CSUN to host virtual Black History Month events


Leslie Small tells stories of his time in the Black Student Union at the kickoff event at the USU for Black History Month Friday, Feb. 1, 2019 “In the environment where we were being oppressed, we transformed our conditions. We didn’t leave, we didn’t hear,” Small said. Photo credit: Chelsea Hays

Chris Constantine, Reporter

CSUN will host a number of virtual events and activities throughout February to celebrate Black History Month.

Organizations and clubs on campus, such as the Department of Africana Studies and the Black House, will offer discussions, programs, rituals and lectures from guest speakers that highlight the history and achievements of Black people in both the United States and across the African diaspora.

“These events reflect Black excellence, racial pride and [racial] uplift, connectedness, and resilience for our Black Matadors,” said Cedric Hackett, who opened Black History Month last year with a Zoom seminar about Martin Luther King Jr.’s legacy. “Our shared struggle and triumph are important to celebrate. We must never forget what our forebears did and how it is manifested today.”

Black History Month, which commences Feb. 1 and concludes March 1, began in 1926 as Negro History Week to highlight important figures and events in African American history. However, it was not nationally recognized until its 50th anniversary in 1976 when former President Gerald Ford declared it a national holiday.

While CSUN was able to celebrate Black History Month on campus in 2020, the events had to move online for 2021 as the pandemic entered its second year. This allowed members of the community to continue learning about the importance of Black history and heritage safely.

“In a way, it brings these events to scale if our community wants to learn and/or participate in the virtual community,” Hackett said.

COVID-19 restrictions may have forced educators to find new ways to teach their curriculum online, but in the process these adaptations helped them think of creative methods to share news about the country’s current events that related to their classes.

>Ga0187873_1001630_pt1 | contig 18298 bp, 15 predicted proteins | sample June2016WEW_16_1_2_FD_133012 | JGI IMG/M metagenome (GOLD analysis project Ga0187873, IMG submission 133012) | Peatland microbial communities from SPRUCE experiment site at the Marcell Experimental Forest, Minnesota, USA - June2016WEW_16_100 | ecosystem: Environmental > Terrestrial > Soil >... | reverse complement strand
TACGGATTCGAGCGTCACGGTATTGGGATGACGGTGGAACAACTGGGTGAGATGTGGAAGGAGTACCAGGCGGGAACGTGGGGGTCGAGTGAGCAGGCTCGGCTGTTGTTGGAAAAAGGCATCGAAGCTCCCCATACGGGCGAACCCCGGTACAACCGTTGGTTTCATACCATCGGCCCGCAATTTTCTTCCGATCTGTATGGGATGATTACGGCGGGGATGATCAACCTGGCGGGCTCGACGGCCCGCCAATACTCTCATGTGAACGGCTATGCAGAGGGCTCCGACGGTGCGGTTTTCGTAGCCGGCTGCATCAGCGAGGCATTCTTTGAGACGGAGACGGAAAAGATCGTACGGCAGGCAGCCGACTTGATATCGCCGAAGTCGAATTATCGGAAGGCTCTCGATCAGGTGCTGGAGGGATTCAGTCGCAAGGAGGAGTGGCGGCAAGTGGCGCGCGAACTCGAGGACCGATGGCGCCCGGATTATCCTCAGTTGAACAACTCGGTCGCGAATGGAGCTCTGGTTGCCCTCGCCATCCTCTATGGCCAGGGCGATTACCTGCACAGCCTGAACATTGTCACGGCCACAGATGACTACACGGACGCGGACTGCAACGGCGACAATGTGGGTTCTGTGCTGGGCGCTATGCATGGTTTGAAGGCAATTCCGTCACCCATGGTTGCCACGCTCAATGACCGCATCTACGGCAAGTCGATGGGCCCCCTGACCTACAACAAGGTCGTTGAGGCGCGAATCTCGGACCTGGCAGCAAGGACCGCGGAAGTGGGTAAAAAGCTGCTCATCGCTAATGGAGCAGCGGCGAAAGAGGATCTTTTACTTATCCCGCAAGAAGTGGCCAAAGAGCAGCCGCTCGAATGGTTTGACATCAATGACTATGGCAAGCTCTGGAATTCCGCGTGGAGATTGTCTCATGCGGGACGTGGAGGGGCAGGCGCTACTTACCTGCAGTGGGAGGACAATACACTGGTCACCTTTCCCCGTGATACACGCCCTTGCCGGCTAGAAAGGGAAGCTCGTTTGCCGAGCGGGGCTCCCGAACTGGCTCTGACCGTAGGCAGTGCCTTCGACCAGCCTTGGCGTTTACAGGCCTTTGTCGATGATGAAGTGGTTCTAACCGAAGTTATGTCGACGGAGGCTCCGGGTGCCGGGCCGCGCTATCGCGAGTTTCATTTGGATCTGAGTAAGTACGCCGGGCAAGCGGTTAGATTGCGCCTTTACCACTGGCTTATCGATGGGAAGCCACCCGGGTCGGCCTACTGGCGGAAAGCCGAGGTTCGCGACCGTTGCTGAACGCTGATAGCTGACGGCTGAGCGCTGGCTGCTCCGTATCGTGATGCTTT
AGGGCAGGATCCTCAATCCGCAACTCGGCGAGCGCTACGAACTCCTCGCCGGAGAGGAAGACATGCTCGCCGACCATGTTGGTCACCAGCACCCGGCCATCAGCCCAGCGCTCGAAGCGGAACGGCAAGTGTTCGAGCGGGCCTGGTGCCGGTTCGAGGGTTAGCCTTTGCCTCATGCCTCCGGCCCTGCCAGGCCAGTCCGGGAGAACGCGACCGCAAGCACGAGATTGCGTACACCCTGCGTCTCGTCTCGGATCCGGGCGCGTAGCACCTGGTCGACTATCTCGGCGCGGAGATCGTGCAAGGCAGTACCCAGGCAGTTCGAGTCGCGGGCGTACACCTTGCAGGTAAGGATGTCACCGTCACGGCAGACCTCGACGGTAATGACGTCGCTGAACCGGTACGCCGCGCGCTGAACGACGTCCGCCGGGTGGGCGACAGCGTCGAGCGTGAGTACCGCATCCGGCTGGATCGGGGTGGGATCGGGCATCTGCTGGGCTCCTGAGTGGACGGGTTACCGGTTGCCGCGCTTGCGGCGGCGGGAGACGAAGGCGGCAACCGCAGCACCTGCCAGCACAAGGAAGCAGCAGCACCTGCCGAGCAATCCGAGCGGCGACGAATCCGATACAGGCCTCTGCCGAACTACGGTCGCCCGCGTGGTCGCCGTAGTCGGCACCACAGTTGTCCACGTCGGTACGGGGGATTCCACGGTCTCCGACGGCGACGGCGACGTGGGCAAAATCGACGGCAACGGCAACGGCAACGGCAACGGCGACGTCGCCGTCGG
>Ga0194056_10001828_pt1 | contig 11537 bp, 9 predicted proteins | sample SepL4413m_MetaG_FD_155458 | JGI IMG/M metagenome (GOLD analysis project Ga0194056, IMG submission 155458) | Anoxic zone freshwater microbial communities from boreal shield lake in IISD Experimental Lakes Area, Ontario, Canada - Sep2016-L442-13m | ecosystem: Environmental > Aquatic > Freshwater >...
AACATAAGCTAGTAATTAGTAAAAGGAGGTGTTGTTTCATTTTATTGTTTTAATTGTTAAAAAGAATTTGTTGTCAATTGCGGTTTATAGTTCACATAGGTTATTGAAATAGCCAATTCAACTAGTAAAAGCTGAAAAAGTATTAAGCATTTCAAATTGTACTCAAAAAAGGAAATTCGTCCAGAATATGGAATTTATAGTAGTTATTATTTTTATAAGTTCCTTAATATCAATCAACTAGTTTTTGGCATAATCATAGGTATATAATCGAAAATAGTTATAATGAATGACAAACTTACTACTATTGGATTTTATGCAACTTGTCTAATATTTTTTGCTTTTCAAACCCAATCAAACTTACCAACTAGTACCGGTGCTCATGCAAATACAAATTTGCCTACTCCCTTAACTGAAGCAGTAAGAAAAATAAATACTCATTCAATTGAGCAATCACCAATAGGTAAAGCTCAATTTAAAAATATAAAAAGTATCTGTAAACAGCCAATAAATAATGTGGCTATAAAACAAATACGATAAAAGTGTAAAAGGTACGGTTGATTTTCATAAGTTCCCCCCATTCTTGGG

Theresa White, chair of the Department of Africana Studies, realized that the demand for virtual events gave her new opportunities and tools to expose people to Black history and culture.

“Although we celebrate our heritage every day, this past year has forced our community to think deeply about political, racial and social issues of inequality and injustice, as we tapped into the deepest part of our being in order to thrive in the virtual space in the middle of one of the worst global tri-pandemics [health, economic and racial/social inequities] in modern history,” said White in an interview with CSUN Today last year.

Moving forward, the campus will continue to offer these online celebrations to make CSUN’s series of Black History Month events accessible to all members of the CSUN community.

Each year, the Association for the Study of African American Life and History chooses a theme to center Black History Month festivities on a specific area of African American identity or accomplishment. This year, the national theme is “Black Health and Wellness.” It highlights Black healthcare workers, medical practitioners and even people who are skilled in alternative healing practices.

CSUN’s events often integrate with Black History Month’s theme, so this year’s virtual celebrations will feature several webinar presentations on Black physical and mental health. Highlights will include the Black Mental Health and Wellness Fair on Feb. 23 and the “Lyrics of Lowly Life” discussion of male mental health in rap music on Feb. 24.

“For generational consciousness purposes, we must continue to educate, reflect and motivate so the baton is passed to the next generation,” Hackett said. “The marathon continues.”